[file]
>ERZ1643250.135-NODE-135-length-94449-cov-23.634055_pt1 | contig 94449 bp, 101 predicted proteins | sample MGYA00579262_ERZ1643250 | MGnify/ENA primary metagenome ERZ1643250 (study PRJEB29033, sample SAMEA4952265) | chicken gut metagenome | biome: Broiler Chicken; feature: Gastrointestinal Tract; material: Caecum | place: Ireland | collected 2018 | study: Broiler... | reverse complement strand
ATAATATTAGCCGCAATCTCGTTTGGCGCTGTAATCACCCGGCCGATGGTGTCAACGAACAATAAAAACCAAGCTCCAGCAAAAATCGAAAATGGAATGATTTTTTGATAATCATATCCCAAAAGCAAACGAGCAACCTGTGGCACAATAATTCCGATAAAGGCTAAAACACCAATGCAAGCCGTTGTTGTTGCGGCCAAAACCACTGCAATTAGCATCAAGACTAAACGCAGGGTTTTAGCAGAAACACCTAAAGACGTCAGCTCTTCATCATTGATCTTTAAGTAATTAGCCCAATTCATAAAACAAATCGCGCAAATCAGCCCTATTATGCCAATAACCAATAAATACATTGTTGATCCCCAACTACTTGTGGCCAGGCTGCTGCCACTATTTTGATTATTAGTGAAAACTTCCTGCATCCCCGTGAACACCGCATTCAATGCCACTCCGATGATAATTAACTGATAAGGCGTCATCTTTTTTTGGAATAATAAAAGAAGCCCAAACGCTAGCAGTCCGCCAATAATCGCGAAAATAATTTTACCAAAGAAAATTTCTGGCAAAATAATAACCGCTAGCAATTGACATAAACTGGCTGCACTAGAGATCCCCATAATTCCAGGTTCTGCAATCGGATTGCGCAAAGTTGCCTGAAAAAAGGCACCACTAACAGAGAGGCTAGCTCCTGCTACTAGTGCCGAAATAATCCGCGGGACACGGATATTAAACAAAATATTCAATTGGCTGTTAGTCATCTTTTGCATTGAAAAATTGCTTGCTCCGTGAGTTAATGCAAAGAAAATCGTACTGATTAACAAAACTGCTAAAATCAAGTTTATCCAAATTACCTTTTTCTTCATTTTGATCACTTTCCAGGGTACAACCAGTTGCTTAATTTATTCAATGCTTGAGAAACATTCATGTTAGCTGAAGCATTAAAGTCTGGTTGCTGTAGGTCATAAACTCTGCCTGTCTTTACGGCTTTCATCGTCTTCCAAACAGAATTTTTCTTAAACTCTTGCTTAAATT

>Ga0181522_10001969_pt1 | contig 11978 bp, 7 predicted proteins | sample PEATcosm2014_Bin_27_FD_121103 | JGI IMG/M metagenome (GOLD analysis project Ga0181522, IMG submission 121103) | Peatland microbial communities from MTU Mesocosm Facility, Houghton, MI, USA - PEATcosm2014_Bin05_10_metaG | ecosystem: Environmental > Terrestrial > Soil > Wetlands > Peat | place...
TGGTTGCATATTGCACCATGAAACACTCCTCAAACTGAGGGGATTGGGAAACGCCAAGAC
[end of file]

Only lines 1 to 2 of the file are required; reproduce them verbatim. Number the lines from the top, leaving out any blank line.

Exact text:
>ERZ1643250.135-NODE-135-length-94449-cov-23.634055_pt1 | contig 94449 bp, 101 predicted proteins | sample MGYA00579262_ERZ1643250 | MGnify/ENA primary metagenome ERZ1643250 (study PRJEB29033, sample SAMEA4952265) | chicken gut metagenome | biome: Broiler Chicken; feature: Gastrointestinal Tract; material: Caecum | place: Ireland | collected 2018 | study: Broiler... | reverse complement strand
ATAATATTAGCCGCAATCTCGTTTGGCGCTGTAATCACCCGGCCGATGGTGTCAACGAACAATAAAAACCAAGCTCCAGCAAAAATCGAAAATGGAATGATTTTTTGATAATCATATCCCAAAAGCAAACGAGCAACCTGTGGCACAATAATTCCGATAAAGGCTAAAACACCAATGCAAGCCGTTGTTGTTGCGGCCAAAACCACTGCAATTAGCATCAAGACTAAACGCAGGGTTTTAGCAGAAACACCTAAAGACGTCAGCTCTTCATCATTGATCTTTAAGTAATTAGCCCAATTCATAAAACAAATCGCGCAAATCAGCCCTATTATGCCAATAACCAATAAATACATTGTTGATCCCCAACTACTTGTGGCCAGGCTGCTGCCACTATTTTGATTATTAGTGAAAACTTCCTGCATCCCCGTGAACACCGCATTCAATGCCACTCCGATGATAATTAACTGATAAGGCGTCATCTTTTTTTGGAATAATAAAAGAAGCCCAAACGCTAGCAGTCCGCCAATAATCGCGAAAATAATTTTACCAAAGAAAATTTCTGGCAAAATAATAACCGCTAGCAATTGACATAAACTGGCTGCACTAGAGATCCCCATAATTCCAGGTTCTGCAATCGGATTGCGCAAAGTTGCCTGAAAAAAGGCACCACTAACAGAGAGGCTAGCTCCTGCTACTAGTGCCGAAATAATCCGCGGGACACGGATATTAAACAAAATATTCAATTGGCTGTTAGTCATCTTTTGCATTGAAAAATTGCTTGCTCCGTGAGTTAATGCAAAGAAAATCGTACTGATTAACAAAACTGCTAAAATCAAGTTTATCCAAATTACCTTTTTCTTCATTTTGATCACTTTCCAGGGTACAACCAGTTGCTTAATTTATTCAATGCTTGAGAAACATTCATGTTAGCTGAAGCATTAAAGTCTGGTTGCTGTAGGTCATAAACTCTGCCTGTCTTTACGGCTTTCATCGTCTTCCAAACAGAATTTTTCTTAAACTCTTGCTTAAATT